QUESTION TYPE: Weaken
CONCLUSION: Instead of using cardiologists, we should use computer programs to interpret EKG data.
REASONING: A computer program identified a higher percentage of heart attacks than a cardiologist did.
ANALYSIS: There are two sides to identifying heart attacks:
- Correctly saying that a situation is a heart attack.
- Correctly saying that a situation is not a heart attack.
Though this stimulus is worded to sound convincing, the setup only tells us about the first bullet point. We don’t know how the computer performed at identifying situations that weren’t heart attacks.
Suppose you had 1000 people, and 45 were having heart attacks. Ideally, you’d want to label the 45 people as “having heart attacks” and the other 955 people as “not having heart attacks”.
A cardiologist might catch 43 of the heart attacks, miss two, and incorrectly say that 3 of the non-heart attack patients had heart attacks. Not bad, overall.
What do we know about the computer program? All we know is that of the 45 people with heart attacks, it correctly labelled more of them. So, 44 or 45. A bit better. But we don’t know how the computer did with the other 955 people. If the program also said that 900 of the healthy people were having a heart attack, then it would be a useless program. It thinks everyone is having a heart attack!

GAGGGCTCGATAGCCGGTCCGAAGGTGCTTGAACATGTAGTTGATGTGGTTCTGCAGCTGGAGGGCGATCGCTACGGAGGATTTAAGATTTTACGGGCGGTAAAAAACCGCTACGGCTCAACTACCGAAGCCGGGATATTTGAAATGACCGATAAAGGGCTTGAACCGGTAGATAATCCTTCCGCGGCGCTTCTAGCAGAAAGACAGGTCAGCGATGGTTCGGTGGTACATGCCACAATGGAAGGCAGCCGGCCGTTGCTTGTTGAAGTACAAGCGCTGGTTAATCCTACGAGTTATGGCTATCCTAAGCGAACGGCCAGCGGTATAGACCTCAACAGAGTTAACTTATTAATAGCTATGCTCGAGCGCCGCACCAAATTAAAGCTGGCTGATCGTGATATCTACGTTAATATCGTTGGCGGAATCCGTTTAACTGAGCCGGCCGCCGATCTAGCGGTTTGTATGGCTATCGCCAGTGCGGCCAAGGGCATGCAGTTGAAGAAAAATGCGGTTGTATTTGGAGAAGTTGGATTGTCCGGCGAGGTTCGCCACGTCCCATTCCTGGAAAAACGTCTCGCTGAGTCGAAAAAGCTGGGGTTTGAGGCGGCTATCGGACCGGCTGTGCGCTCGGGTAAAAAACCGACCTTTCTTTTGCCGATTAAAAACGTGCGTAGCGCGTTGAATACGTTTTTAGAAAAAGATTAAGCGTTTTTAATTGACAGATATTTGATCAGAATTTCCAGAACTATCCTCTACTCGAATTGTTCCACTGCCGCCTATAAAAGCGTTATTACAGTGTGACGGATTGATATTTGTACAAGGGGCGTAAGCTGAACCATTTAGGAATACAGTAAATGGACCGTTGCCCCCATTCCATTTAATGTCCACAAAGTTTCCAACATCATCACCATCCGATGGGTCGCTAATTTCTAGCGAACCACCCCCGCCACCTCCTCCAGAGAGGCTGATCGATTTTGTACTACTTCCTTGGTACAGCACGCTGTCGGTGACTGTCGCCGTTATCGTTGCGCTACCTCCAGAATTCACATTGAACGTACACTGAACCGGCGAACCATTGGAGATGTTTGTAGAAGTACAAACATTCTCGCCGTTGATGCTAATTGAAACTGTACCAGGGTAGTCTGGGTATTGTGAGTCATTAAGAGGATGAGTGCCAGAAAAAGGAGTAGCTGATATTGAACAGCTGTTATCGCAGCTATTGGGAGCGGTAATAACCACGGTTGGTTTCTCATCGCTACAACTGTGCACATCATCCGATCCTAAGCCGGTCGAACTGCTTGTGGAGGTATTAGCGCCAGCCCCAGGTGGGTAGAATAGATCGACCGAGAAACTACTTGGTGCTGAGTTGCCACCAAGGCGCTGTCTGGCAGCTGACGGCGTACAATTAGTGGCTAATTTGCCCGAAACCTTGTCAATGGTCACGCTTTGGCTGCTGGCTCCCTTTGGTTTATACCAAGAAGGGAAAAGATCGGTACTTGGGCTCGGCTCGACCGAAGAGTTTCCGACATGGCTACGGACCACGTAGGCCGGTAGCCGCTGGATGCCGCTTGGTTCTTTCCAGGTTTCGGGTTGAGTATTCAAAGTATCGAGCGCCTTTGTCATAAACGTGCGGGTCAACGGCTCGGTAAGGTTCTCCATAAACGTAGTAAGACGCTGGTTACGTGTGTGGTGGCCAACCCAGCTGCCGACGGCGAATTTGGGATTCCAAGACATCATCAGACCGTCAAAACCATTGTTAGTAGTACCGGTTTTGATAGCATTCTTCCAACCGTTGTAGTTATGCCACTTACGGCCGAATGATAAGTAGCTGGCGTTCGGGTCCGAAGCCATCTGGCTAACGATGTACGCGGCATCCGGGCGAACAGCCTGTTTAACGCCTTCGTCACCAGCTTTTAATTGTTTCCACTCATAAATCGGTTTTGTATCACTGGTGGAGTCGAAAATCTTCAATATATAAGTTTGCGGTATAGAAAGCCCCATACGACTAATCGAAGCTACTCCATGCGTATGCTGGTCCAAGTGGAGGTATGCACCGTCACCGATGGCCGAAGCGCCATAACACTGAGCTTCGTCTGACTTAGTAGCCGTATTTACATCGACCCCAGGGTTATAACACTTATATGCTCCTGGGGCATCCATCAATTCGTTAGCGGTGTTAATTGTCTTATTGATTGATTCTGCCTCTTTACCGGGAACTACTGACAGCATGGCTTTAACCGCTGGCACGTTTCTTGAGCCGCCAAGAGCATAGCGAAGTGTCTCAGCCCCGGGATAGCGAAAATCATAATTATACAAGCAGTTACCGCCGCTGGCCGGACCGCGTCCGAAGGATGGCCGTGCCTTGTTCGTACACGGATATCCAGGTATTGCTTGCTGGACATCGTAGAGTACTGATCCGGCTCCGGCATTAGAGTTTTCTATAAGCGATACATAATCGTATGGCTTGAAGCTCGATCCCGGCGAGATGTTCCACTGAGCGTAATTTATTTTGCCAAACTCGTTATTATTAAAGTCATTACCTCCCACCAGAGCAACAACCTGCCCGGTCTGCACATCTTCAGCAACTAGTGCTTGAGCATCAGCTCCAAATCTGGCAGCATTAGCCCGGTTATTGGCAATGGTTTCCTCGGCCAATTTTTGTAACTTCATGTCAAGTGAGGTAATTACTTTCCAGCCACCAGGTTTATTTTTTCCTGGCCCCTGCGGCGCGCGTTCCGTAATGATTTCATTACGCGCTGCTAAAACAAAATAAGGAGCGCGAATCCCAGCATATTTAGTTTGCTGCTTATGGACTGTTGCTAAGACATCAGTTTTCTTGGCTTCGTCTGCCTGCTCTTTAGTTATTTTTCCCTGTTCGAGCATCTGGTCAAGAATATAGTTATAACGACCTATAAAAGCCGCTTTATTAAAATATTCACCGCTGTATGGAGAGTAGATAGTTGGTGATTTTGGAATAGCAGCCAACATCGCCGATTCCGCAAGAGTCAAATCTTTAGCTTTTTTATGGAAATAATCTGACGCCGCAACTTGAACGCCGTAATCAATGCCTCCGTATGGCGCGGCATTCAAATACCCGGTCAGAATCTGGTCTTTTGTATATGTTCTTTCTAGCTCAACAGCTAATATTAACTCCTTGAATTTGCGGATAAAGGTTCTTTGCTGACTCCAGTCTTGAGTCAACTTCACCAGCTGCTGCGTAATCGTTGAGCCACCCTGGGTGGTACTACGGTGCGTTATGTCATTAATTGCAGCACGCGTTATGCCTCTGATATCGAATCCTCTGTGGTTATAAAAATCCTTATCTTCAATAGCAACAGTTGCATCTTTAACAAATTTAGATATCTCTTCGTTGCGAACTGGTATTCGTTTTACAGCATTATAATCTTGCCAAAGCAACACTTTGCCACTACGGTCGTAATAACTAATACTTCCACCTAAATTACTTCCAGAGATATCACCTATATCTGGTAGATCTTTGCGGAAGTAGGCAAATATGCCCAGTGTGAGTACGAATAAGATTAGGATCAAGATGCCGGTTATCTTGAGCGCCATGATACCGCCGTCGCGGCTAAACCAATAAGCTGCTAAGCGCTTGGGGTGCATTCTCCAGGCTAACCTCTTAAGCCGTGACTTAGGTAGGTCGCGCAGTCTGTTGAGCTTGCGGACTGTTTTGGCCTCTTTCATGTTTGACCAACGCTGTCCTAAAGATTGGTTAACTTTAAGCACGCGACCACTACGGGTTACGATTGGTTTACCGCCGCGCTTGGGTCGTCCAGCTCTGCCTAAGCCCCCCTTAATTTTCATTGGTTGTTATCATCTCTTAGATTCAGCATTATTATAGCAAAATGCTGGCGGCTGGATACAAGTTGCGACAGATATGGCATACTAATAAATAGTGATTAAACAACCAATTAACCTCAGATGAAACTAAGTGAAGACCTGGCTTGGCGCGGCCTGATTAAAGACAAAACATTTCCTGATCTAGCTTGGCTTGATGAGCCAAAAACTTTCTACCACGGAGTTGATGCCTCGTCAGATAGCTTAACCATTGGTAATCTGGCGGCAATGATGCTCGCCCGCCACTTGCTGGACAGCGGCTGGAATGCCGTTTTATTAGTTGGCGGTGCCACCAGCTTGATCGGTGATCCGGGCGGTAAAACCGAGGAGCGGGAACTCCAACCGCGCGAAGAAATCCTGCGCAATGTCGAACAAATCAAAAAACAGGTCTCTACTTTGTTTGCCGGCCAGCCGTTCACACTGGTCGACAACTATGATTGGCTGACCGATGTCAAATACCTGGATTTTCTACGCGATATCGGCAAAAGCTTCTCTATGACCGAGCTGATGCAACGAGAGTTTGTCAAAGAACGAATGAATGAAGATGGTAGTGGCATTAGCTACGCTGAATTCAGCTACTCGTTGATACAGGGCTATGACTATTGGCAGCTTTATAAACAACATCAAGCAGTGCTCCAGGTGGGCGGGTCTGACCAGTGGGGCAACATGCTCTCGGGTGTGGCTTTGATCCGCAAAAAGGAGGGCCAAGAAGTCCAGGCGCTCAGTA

A good program or cardiologist must identify both when a heart attack is happening and when one is not happening.
- So? The cardiologist could be good, but if the computer were better then we should still use the computer.
- This is a tempting answer. But the first half is fluff. The second half says computers aren’t good at subjective judgements….but is interpreting EKG data a subjective judgement? If EKG interpretations are objective judgements, then there’s no reason not to use computers.
- CORRECT. This destroys the argument. This shows that the computer had a high “false positive” rate. I.e. The computer was sending healthy people to the hospital, while the cardiologist correctly determined that many people were not having heart attacks.
You could make a computer program that says every situation was a heart attack. It would identify 100% of heart attacks, but still be a useless program because it would have an atrocious false positive rate.
- This answer tells us that some situations are impossible to judge. Who cares? The question is only about whether to use a cardiologist or a computer in the situations where EKG data do allow us to make a decision.
- Another trap answer. This plays on your mistaken assumption that studies should always use representative examples. This isn’t true.
In this case, the cardiologist was “very experience, highly skilled”. And it seems a computer still beat them. So this answer strengthens the conclusion. If even an excellent cardiologist can’t beat a computer, then what hope does a normal cardiologist have?
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